This work is a meditation on the shaping of time and its impact on living with and understanding atrocity in South Africa in the wake of the Truth and Reconciliation Commission (TRC). It is an examination of the ways that the institutionalization of memory has managed perceptions of time and "transition," of events and happenings, of sense and emotion, of violence and recovery, of the "past" and the "new." Through this process a public language of "memory" has been carved into collective modes of meaning. It is a language that seems deprived of the hopes, dreams, and possibilities for the promise of a just and redemptive future it once nurtured.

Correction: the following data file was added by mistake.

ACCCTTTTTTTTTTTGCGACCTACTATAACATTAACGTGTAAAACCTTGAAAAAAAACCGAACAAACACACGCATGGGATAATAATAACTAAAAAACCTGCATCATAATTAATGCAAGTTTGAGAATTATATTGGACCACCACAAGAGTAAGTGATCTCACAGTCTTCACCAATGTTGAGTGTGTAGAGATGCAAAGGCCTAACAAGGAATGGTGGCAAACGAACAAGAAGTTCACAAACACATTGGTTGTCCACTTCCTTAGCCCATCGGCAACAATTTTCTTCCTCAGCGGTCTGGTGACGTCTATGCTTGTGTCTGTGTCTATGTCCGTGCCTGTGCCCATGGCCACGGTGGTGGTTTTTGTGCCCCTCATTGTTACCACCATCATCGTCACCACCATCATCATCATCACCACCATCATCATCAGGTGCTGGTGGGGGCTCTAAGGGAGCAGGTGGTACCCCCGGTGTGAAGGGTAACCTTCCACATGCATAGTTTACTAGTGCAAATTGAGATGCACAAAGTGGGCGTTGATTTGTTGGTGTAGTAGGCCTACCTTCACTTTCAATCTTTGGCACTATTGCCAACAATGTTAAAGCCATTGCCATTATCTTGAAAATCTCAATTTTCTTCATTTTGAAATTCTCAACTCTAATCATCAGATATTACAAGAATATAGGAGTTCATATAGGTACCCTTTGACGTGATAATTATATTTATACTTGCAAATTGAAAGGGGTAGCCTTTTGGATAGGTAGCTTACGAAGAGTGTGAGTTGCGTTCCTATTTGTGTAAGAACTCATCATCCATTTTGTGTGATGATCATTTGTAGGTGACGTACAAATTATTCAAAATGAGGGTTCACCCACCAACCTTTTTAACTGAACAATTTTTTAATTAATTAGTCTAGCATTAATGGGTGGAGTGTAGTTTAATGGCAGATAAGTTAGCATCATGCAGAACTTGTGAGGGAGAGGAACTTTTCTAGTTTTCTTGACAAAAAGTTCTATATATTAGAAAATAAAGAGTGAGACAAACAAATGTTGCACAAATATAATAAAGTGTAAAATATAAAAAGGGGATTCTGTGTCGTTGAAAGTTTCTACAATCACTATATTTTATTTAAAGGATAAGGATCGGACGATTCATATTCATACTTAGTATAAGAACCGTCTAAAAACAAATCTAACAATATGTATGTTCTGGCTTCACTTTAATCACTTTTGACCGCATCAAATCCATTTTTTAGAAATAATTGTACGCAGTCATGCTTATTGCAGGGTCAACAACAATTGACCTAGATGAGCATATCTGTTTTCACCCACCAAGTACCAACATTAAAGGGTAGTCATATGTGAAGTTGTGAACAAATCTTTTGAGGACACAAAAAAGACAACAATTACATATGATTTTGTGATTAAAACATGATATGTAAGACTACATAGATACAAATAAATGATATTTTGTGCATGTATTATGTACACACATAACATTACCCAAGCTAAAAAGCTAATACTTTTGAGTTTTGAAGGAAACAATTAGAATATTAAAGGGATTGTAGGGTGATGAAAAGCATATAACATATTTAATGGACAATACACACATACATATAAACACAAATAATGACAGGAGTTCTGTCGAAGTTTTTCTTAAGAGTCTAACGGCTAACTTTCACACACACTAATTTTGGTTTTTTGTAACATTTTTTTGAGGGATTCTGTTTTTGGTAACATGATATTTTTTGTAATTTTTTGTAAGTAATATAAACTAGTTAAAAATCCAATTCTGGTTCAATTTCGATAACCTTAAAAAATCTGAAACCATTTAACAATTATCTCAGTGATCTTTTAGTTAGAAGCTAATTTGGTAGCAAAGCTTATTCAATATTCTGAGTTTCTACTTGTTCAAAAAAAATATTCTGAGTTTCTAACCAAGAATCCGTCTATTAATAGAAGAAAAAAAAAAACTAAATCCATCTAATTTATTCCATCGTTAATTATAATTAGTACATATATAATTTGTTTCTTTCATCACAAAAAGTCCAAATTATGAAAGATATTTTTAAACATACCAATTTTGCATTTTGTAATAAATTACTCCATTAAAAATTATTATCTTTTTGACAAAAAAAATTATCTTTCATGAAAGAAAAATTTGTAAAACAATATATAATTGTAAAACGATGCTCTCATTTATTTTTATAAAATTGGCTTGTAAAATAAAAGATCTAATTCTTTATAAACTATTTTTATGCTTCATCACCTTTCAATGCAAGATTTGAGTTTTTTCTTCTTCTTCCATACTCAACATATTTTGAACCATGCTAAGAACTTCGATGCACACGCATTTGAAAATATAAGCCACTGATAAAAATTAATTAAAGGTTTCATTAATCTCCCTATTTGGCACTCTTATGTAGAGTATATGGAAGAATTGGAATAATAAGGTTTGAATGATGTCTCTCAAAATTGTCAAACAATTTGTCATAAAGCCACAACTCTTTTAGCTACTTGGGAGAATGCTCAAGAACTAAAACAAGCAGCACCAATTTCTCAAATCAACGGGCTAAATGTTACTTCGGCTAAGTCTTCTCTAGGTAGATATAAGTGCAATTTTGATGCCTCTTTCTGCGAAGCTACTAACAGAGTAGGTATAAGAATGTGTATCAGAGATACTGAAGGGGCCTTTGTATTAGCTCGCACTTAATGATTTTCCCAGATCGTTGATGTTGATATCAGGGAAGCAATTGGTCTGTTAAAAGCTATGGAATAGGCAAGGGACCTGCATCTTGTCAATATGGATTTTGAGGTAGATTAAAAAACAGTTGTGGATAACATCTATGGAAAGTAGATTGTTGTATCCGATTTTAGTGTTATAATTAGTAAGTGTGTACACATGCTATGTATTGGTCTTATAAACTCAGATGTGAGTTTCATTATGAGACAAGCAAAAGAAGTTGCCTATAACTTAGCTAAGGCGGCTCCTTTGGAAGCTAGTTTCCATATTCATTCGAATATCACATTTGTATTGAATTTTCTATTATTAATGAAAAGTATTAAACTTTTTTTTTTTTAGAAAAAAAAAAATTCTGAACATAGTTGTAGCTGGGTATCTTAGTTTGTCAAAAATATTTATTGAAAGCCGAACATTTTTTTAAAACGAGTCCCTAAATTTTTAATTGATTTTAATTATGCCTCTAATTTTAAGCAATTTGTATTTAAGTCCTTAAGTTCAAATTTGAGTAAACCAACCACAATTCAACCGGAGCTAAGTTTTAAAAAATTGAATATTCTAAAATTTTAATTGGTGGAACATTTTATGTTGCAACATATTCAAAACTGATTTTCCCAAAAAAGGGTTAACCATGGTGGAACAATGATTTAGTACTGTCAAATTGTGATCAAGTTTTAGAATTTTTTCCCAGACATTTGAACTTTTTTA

Truth commissions are profoundly implicated in the social politics of memorialization. Memory, as a conceptual, historical, and experiential discourse about "the past," relates to the ways in which cruelty is integrated into societal understandings, which include cognitive and philosophic frameworks and constructions of social meaning. The politics of historical truth, of memory and of justice, play out in unintended ways. There is not only the ongoing struggle for survivors of state terror, but also the ways that the everyday shapings of silences, the emptiness of reconciliation and the fracturing of hope remain embedded in political life.